The Legitimacy of Homework

The Legitimacy of Homework

Nicholas Silva, Layout Editor

Homework, the entity which all students dread. From the earliest days of elementary school, it is ingrained into children’s heads that homework is vital to success, and a necessary evil in school. But is it really? Now, a war on homework is being waged, challenging the trend that has existed for decades, moving into position to reshape the learning environment.

Some argue that homework not only supports academic performance, but promotes healthy life lessons such as responsibility, independence, and even work ethic. However, Alfie Kohn -a graduate of the Ivy-League Brown University- argues that not only is this an utter fallacy, but that homework has next to no benefit in any area whatsoever. In an interview with TODAY, the prolific author argues that homework undermines the student. He says, “It causes frustration, unhappiness, and family conflict; it often makes children less excited about learning and leaves them with less time to pursue other interests and just enjoy their childhoods.”

While some students might even seek homework as a way to practice skills, it is abused. Homework in moderation can be useful as a tool to gauge a student’s proficiency in a topic that has been covered in school, but that is rarely how teachers use it. More often than not, teachers assign mountains of homework, drowning students with math problems, history facts, and grammar. Sometimes, it even seems like the teacher is using homework to enact revenge upon a bad class or group of students, with some teachers even admitting to this.

A deluge of homework is not beneficial to begin with, however, that is just the beginning. Normally, homework is assigned to gauge performance or review a lesson from that day of class, however a new trend is making itself apparent in some classes. Assigning homework to gauge a student’s aptitude in a subject before the material is even taught. This is an especially harmful practice, adding additional stress upon the student, and prompting them to toil for an exorbitant amount of time. If they even decide to complete the assignment, they are likely doing the work wrong, and therefore the wrong way of doing the work is either cemented in their head, or will undermine the legitimate lesson, if it is even forthcoming.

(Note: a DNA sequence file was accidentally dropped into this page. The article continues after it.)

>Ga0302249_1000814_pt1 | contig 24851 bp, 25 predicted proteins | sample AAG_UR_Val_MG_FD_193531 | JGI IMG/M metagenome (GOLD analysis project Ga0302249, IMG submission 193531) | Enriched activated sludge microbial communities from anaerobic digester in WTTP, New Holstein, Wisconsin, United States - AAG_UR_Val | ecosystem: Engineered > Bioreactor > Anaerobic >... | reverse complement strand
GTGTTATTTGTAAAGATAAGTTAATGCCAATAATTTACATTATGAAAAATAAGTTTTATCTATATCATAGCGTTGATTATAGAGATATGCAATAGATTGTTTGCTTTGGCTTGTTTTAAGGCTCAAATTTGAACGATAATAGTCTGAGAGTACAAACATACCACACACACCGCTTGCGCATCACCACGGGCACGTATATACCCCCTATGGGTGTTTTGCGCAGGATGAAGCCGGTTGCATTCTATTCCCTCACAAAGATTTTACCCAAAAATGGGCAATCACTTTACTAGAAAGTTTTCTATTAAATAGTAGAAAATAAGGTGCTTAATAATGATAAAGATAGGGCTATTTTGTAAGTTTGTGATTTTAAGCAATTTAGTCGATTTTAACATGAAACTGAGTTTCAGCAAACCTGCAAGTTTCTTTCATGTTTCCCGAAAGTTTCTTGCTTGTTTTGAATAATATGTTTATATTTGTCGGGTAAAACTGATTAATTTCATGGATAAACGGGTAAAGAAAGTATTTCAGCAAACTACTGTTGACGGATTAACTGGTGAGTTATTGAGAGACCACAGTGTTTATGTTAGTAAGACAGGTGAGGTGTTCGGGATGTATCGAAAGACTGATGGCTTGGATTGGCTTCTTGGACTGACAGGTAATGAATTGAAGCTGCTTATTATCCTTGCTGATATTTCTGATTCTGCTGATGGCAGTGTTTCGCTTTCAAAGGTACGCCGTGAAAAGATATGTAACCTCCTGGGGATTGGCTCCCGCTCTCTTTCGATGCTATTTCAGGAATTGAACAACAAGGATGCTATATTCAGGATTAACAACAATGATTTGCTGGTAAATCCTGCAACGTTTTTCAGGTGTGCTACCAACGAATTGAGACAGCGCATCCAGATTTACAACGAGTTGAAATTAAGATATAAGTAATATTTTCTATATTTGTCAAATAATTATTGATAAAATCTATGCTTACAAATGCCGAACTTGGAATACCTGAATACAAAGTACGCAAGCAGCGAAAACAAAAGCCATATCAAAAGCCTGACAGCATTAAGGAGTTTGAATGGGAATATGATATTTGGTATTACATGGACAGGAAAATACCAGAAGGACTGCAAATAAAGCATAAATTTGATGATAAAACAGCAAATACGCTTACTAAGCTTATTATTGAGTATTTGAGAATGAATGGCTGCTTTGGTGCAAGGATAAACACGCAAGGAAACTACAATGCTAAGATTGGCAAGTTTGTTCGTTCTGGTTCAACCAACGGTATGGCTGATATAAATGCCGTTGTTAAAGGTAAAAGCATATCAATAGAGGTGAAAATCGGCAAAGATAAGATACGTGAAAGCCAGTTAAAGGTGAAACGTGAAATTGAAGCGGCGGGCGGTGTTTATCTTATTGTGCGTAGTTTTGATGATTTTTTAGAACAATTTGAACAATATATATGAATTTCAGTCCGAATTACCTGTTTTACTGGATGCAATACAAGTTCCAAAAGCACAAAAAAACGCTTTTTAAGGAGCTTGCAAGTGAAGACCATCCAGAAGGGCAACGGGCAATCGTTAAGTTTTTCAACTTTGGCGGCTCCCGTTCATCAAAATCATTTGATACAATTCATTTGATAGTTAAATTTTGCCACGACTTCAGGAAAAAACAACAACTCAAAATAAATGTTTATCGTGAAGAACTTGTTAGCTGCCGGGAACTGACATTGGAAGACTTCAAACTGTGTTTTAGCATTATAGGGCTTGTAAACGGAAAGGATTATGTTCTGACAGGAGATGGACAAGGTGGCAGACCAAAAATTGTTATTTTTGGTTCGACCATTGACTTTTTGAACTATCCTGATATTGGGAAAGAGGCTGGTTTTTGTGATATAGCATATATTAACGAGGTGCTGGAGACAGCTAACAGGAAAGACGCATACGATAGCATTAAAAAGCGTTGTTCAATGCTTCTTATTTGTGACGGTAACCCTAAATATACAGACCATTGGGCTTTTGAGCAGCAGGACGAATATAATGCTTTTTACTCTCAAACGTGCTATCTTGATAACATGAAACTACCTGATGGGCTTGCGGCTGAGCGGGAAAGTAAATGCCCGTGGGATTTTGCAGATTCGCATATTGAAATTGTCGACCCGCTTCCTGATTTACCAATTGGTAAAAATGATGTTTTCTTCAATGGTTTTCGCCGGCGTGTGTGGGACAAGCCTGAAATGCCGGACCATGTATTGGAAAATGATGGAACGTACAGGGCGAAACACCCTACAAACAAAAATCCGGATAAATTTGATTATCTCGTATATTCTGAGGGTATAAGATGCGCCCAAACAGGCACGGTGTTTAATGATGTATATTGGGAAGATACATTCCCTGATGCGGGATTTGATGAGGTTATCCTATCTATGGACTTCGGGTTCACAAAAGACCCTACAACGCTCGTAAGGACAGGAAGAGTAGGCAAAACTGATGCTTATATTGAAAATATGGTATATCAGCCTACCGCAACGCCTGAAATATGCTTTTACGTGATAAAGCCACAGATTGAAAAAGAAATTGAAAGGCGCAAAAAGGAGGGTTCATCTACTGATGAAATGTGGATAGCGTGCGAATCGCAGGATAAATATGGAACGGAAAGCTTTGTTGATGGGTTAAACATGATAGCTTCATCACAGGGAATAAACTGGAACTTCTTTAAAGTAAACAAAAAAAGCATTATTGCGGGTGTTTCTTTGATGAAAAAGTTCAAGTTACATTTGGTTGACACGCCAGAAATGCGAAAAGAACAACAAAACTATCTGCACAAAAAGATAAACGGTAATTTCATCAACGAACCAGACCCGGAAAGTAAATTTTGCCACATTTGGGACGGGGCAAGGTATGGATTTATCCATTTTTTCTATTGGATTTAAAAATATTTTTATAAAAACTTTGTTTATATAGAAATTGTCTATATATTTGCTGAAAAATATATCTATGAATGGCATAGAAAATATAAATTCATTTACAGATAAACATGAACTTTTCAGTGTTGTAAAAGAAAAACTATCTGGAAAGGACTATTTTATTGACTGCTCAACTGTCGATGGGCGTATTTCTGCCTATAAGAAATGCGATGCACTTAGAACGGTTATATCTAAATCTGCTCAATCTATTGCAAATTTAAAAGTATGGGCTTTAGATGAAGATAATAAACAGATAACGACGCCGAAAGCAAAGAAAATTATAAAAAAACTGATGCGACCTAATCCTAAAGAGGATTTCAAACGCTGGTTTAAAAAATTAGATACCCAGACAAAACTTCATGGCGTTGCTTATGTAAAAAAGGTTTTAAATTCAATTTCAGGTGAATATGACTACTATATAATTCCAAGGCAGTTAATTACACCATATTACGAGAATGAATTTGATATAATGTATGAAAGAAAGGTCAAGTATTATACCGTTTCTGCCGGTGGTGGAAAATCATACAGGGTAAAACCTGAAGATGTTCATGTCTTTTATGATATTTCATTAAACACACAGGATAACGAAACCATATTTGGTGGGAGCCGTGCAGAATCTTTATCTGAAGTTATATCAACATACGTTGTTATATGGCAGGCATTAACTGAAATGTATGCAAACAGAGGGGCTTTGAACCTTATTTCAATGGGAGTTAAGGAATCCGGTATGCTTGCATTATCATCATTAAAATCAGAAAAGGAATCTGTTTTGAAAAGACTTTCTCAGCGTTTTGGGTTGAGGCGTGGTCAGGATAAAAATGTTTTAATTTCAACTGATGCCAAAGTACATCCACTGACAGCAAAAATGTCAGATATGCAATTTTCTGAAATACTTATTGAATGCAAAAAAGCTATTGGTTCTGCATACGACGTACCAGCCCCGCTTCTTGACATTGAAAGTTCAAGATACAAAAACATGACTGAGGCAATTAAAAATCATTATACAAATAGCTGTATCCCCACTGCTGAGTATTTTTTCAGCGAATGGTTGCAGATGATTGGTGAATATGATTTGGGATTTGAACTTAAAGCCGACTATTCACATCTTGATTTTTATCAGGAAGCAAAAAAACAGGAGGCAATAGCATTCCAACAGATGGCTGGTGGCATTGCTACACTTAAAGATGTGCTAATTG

In fact, having no homework is shown to have perhaps more benefit than the material itself. One school in Burlington, Vermont, recently banned homework for elementary students, suggesting that they use the time instead to read and play. One parent of a kindergartner at the school, Orchard Elementary, soon declared that “[his son] can read now and that he doesn’t need any help. So, something is working.”

Homework is a tool. Like any tool, it has wonderful applications, but also like any tool, it has much room for error and misuse. Homework should be used to help the student, not punish them. It should be reasonable, restrained, and not constantly assigned. If teachers can modify their homework distribution and composition, they would be doing students -and frankly themselves- a huge favor, cutting down on frustration, and even raising classroom moral. This is not to say that homework shouldn’t have a little challenge, but it should not be a Herculean task.

So, homework is a problematic issue, prompting undue stress and disconnection from family and enjoyment amongst students. Some teachers are catching onto this reality, but any real change is not likely to materialize soon. On a closing note for students: if you have homework, just try your best, and if the material is unreasonable, try talking to your teacher because while they are assigning it, they are often understanding and might not have realized quite what they were expecting.